Between State of the Union addresses, U.N. speeches, press conferences, and even Daily Show appearances, seeing the President of the United States on your TV is fairly commonplace these days. But in the late 1940s, the opportunity to watch the most powerful man in the world from the comfort of your living room was something Americans had never been able to do before.
Though FDR experimented with television on a small scale in 1939 by using screens to speak to World’s Fair attendees, Harry Truman was the first president to use TV on a national level when he took to the airwaves October 5, 1947. His topic? How Americans could cut back on food consumption. European farmers, still recovering from WWII, were now struggling to stay afloat after a series of droughts, floods, and bouts of cold. In an effort to come to their aid, Truman delivered a televised address asking the nation for their help—while also scolding them.
“[Europeans] cannot get through the coming winter and spring without help—generous help—from the United States and from other countries which have food to spare,” Truman said.
He outlined four steps citizens could take to conserve food: Abstain from meat on Tuesdays, and poultry and eggs on Thursdays. Cut back on a slice of bread every day. And, he added, restaurants should only serve bread and butter by specific request.
Then came the admonishment:
“I realize that many millions of American housewives have already begun strict conservation measures. I say to those housewives, 'keep up the good work' and save even more when and where you can. On the other hand, there are also many Americans who are overeating and wasting food. Unless these people cut their consumption in the ways required, they will be taking more than a fair share of the supplies available. They will be personally contributing to increased inflation at home and to the desperate scarcity of food overseas.”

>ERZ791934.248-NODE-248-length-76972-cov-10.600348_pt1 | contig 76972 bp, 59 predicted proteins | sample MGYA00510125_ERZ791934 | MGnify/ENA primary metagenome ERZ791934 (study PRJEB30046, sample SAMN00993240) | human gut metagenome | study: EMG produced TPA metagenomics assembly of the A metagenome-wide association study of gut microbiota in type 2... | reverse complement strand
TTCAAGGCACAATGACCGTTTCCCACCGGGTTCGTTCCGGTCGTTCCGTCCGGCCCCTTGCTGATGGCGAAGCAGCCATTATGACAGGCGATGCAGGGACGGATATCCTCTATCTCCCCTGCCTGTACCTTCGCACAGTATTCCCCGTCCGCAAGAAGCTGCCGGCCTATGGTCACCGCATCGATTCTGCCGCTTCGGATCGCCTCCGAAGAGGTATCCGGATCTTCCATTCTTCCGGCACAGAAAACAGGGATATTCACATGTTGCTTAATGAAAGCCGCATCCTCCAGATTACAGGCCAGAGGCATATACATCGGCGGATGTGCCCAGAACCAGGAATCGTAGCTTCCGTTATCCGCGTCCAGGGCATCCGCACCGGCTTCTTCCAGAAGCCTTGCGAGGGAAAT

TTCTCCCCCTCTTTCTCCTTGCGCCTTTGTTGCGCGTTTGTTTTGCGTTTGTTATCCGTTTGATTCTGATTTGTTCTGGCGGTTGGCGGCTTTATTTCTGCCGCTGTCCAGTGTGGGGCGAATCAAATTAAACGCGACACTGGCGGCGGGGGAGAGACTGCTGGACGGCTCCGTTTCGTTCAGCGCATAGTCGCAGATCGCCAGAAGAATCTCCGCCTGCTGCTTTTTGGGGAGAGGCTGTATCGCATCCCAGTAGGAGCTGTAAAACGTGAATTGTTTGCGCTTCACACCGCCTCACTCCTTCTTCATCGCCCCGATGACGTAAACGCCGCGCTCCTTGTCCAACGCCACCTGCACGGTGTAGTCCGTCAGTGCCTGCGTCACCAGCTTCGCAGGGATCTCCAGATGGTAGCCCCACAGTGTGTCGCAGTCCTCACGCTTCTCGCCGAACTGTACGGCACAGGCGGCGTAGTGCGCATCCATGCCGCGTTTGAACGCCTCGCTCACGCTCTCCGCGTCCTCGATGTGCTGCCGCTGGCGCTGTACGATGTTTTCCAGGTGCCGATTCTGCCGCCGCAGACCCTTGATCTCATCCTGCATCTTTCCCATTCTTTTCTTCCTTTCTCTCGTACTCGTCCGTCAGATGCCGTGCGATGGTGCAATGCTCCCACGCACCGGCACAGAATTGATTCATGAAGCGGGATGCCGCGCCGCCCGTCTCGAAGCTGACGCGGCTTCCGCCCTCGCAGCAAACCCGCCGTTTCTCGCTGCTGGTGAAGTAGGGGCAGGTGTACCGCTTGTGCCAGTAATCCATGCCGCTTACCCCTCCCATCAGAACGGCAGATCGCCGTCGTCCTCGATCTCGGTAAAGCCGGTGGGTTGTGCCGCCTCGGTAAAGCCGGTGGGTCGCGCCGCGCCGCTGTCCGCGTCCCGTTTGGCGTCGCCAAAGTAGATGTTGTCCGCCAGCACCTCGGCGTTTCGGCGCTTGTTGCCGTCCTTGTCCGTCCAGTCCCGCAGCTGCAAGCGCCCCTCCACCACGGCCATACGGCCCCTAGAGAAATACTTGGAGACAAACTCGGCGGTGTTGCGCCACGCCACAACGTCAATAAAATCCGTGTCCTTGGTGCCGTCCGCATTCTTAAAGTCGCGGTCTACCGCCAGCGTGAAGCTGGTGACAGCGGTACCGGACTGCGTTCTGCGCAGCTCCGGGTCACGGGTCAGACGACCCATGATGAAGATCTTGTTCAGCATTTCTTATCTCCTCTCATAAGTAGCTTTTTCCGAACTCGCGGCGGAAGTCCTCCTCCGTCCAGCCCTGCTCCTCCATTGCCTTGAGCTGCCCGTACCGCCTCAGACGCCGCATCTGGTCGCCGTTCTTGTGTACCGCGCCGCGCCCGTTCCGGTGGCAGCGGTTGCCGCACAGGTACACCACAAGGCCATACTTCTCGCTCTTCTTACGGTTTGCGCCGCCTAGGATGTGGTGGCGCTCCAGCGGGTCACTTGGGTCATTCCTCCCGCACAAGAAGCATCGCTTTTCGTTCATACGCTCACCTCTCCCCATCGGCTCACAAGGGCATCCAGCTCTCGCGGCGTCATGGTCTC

The White House was expected to abide by those rules as well. During the week of Truman's address, the Citizens Food Committee released the White House's menus:
Tuesday, luncheon—grapefruit, cheese souffle, buttered peas, grilled tomatoes, chocolate pudding; dinner—clear chicken soup, broiled salmon steak, scalloped potatoes, string beans, sauteed eggplant, perfection salad, sliced peaches. Thursday, luncheon—corn soup, peppers stuffed with rice and mushrooms, lima beans, glazed carrots, baked apples; dinner—melon balls, baked ham, baked sweet potatoes, asparagus, cauliflower, green salad, coffee mallow.
The vast majority of the world still didn’t have TVs in 1947, so Truman’s speech was also broadcast over the radio. Still, he was savvy enough to use the growing medium for another television first the following year: In 1948, Truman became the first presidential candidate to broadcast a paid political ad.